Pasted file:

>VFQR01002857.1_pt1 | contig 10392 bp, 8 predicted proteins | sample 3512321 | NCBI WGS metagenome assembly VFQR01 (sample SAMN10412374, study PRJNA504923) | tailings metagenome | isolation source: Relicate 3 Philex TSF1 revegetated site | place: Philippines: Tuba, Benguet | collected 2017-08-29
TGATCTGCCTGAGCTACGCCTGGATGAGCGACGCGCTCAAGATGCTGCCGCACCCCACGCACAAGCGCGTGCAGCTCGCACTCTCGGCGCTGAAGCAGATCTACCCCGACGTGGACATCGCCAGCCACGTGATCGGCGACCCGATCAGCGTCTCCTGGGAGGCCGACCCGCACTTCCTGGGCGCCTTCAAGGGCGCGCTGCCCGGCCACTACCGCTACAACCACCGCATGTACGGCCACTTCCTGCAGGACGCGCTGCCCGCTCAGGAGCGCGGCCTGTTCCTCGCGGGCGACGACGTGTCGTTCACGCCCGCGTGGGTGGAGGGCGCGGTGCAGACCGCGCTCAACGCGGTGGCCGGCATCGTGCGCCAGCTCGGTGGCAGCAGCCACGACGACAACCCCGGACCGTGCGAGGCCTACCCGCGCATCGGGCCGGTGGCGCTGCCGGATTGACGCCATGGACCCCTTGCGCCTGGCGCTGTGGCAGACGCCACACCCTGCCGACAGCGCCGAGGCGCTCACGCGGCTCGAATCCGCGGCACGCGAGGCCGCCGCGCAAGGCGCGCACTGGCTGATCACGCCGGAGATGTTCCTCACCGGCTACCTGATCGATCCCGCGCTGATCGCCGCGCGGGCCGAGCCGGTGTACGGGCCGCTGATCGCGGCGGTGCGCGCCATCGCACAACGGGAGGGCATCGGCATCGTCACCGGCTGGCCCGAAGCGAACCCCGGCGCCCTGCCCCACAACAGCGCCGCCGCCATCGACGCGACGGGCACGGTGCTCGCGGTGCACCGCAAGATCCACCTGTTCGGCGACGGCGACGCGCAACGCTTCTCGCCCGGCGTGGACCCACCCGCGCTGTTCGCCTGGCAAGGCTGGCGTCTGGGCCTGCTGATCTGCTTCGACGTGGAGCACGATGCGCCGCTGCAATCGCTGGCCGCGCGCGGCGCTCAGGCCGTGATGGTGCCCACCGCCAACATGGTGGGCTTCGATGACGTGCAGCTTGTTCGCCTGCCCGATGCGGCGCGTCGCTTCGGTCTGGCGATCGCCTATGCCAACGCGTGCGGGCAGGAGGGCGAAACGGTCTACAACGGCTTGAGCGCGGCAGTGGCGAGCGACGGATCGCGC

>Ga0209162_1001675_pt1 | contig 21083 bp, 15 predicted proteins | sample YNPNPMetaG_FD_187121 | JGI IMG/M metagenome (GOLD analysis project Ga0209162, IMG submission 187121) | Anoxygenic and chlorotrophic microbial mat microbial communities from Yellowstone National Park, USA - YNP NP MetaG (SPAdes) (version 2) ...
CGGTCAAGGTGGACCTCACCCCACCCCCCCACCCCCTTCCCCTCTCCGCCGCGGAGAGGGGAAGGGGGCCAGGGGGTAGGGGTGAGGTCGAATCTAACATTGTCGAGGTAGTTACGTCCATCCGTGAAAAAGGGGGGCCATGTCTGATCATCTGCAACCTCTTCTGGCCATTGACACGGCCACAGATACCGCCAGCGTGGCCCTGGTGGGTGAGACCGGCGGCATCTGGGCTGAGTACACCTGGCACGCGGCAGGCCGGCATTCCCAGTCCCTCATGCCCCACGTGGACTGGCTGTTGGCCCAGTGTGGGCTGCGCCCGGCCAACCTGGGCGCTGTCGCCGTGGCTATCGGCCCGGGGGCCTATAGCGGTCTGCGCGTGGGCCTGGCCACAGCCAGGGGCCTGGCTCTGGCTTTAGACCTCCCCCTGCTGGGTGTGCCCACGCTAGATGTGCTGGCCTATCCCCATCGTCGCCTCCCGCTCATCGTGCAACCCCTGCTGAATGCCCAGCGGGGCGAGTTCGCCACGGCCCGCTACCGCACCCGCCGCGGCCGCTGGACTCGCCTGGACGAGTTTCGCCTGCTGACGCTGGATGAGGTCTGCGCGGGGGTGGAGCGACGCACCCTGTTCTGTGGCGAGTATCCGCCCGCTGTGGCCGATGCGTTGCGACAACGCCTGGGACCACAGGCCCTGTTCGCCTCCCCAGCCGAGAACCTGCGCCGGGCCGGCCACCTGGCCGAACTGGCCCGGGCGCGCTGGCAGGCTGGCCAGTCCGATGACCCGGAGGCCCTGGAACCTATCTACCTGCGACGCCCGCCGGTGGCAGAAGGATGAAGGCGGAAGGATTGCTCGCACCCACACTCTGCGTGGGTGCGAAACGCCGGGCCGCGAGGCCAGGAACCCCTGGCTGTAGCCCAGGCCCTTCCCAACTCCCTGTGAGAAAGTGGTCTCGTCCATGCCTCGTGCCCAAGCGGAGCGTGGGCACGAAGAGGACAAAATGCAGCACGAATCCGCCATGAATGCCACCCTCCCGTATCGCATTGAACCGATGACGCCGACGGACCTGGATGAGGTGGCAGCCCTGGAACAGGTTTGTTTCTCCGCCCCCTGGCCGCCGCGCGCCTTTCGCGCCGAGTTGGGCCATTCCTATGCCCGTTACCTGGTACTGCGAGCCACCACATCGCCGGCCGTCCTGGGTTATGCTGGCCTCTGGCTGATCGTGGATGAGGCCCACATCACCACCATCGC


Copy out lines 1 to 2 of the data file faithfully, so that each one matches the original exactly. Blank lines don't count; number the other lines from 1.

>VFQR01002857.1_pt1 | contig 10392 bp, 8 predicted proteins | sample 3512321 | NCBI WGS metagenome assembly VFQR01 (sample SAMN10412374, study PRJNA504923) | tailings metagenome | isolation source: Relicate 3 Philex TSF1 revegetated site | place: Philippines: Tuba, Benguet | collected 2017-08-29
TGATCTGCCTGAGCTACGCCTGGATGAGCGACGCGCTCAAGATGCTGCCGCACCCCACGCACAAGCGCGTGCAGCTCGCACTCTCGGCGCTGAAGCAGATCTACCCCGACGTGGACATCGCCAGCCACGTGATCGGCGACCCGATCAGCGTCTCCTGGGAGGCCGACCCGCACTTCCTGGGCGCCTTCAAGGGCGCGCTGCCCGGCCACTACCGCTACAACCACCGCATGTACGGCCACTTCCTGCAGGACGCGCTGCCCGCTCAGGAGCGCGGCCTGTTCCTCGCGGGCGACGACGTGTCGTTCACGCCCGCGTGGGTGGAGGGCGCGGTGCAGACCGCGCTCAACGCGGTGGCCGGCATCGTGCGCCAGCTCGGTGGCAGCAGCCACGACGACAACCCCGGACCGTGCGAGGCCTACCCGCGCATCGGGCCGGTGGCGCTGCCGGATTGACGCCATGGACCCCTTGCGCCTGGCGCTGTGGCAGACGCCACACCCTGCCGACAGCGCCGAGGCGCTCACGCGGCTCGAATCCGCGGCACGCGAGGCCGCCGCGCAAGGCGCGCACTGGCTGATCACGCCGGAGATGTTCCTCACCGGCTACCTGATCGATCCCGCGCTGATCGCCGCGCGGGCCGAGCCGGTGTACGGGCCGCTGATCGCGGCGGTGCGCGCCATCGCACAACGGGAGGGCATCGGCATCGTCACCGGCTGGCCCGAAGCGAACCCCGGCGCCCTGCCCCACAACAGCGCCGCCGCCATCGACGCGACGGGCACGGTGCTCGCGGTGCACCGCAAGATCCACCTGTTCGGCGACGGCGACGCGCAACGCTTCTCGCCCGGCGTGGACCCACCCGCGCTGTTCGCCTGGCAAGGCTGGCGTCTGGGCCTGCTGATCTGCTTCGACGTGGAGCACGATGCGCCGCTGCAATCGCTGGCCGCGCGCGGCGCTCAGGCCGTGATGGTGCCCACCGCCAACATGGTGGGCTTCGATGACGTGCAGCTTGTTCGCCTGCCCGATGCGGCGCGTCGCTTCGGTCTGGCGATCGCCTATGCCAACGCGTGCGGGCAGGAGGGCGAAACGGTCTACAACGGCTTGAGCGCGGCAGTGGCGAGCGACGGATCGCGC